Given the threat of recession in Australia on the back of the coronavirus outbreak - and the economy being a long way from the RBA’s full employment and inflation objectives even before the virus came along - further policy easing will be required. A fiscal stimulus package targeted to help businesses maintain jobs and cashflow and boost investment looks to be on the way - possibly in the week ahead. It’s likely to include tax breaks for increased investment and cash support to impacted businesses to maintain loan repayments, wages and employment. But while it’s looking to be bigger than was likely a week ago (with the PM upgrading it from “modest” to “measured”) it sounds like it might only be around $3-5bn which would only amount to around 0.2% of GDP. Ultimately total stimulus of around $20bn or 1% of GDP is likely to be required in order to include a boost to households in order to support aggregate demand, but this may have to wait till the May budget. So, for now much of the pressure remains on the RBA. As such we expect another rate cut taking the cash rate to 0.25% next month. With the RBA signalling on several occasions that 0.25% will be the floor for the cash rate we don’t see rates falling beyond this as there is not much evidence that zero of negative rates would help. But once rate cuts are exhausted at 0.25% the RBA is likely to turn to quantitative easing (QE) during the second half. Ideally this should be combined with broad based fiscal stimulus. It could see the 10-year bond yield fall to around 0.25%!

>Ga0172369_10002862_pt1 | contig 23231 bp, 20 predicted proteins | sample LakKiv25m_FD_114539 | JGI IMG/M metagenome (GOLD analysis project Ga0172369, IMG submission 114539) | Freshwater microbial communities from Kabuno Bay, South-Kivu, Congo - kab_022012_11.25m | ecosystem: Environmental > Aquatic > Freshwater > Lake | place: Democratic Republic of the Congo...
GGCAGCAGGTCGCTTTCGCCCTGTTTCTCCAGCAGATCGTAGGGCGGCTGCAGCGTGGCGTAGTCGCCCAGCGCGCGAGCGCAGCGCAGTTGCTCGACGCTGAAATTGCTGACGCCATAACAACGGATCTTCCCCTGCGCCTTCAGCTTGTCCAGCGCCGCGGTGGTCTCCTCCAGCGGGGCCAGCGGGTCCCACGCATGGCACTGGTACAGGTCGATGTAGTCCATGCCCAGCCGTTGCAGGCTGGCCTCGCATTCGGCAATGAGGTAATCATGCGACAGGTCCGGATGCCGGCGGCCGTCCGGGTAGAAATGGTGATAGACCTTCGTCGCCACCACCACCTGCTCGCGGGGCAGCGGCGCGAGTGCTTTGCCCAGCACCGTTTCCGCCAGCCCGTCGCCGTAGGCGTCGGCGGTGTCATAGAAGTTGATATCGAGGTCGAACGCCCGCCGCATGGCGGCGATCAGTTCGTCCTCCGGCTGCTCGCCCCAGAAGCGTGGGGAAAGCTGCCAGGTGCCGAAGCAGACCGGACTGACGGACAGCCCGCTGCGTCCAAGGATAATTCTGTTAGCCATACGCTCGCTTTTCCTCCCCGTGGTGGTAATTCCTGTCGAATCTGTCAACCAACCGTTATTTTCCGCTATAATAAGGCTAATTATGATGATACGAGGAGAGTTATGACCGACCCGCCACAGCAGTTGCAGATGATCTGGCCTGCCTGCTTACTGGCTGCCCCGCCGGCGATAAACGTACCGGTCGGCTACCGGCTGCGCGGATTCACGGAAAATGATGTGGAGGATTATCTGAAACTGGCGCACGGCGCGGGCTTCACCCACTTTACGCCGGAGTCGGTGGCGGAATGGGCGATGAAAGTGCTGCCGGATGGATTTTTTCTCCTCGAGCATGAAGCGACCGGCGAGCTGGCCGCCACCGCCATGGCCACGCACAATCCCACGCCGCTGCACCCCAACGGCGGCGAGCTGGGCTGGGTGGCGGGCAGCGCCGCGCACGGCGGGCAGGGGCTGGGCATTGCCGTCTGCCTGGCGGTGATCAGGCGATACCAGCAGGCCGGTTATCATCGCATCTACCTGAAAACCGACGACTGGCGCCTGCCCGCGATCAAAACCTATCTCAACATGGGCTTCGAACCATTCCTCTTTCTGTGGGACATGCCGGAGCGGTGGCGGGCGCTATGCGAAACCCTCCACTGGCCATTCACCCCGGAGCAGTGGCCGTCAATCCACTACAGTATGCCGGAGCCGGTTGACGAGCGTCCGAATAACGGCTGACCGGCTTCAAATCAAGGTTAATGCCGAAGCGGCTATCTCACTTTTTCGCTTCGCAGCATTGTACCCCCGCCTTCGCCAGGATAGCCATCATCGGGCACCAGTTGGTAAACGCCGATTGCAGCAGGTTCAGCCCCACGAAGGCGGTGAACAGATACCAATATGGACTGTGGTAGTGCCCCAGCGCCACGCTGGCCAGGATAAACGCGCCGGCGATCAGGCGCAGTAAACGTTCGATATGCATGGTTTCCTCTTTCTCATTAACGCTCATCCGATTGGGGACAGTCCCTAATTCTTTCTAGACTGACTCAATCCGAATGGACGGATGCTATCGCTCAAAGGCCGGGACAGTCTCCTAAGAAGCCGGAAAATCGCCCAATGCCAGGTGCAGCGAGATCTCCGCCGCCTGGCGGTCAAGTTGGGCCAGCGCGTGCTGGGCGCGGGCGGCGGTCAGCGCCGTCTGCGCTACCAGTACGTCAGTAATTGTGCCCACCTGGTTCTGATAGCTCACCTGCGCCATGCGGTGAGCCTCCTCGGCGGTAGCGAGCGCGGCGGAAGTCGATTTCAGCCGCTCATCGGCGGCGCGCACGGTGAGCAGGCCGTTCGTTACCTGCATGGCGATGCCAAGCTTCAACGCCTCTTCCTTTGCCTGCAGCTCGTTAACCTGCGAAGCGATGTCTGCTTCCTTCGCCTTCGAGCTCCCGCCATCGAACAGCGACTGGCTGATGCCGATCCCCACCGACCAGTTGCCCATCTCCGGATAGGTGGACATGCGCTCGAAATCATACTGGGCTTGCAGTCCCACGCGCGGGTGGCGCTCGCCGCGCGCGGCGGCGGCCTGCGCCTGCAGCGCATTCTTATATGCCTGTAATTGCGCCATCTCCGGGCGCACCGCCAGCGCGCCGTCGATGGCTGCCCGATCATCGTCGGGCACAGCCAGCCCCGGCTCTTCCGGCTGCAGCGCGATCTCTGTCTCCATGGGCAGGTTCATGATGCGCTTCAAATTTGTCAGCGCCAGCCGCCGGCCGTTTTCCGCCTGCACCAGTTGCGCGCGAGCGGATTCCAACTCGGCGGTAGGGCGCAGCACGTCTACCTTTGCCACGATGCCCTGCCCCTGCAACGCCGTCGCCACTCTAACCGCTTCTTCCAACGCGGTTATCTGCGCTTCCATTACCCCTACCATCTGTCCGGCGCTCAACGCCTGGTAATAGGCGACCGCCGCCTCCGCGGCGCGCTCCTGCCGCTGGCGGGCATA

While there has been some media talk that the RBA could just announce a target for the 10-year bond yield of say 0.25% and not actually do any buying of bonds (or QE) we would see this as a very weak response. Japan has done something like this with so called “yield curve control” but it was backed by actual bond buying. Not doing QE would mean that its impact would be limited. As such while announcing a bond yield target may be an intermediate step, we would still see the RBA being forced to do actual QE and buy bonds.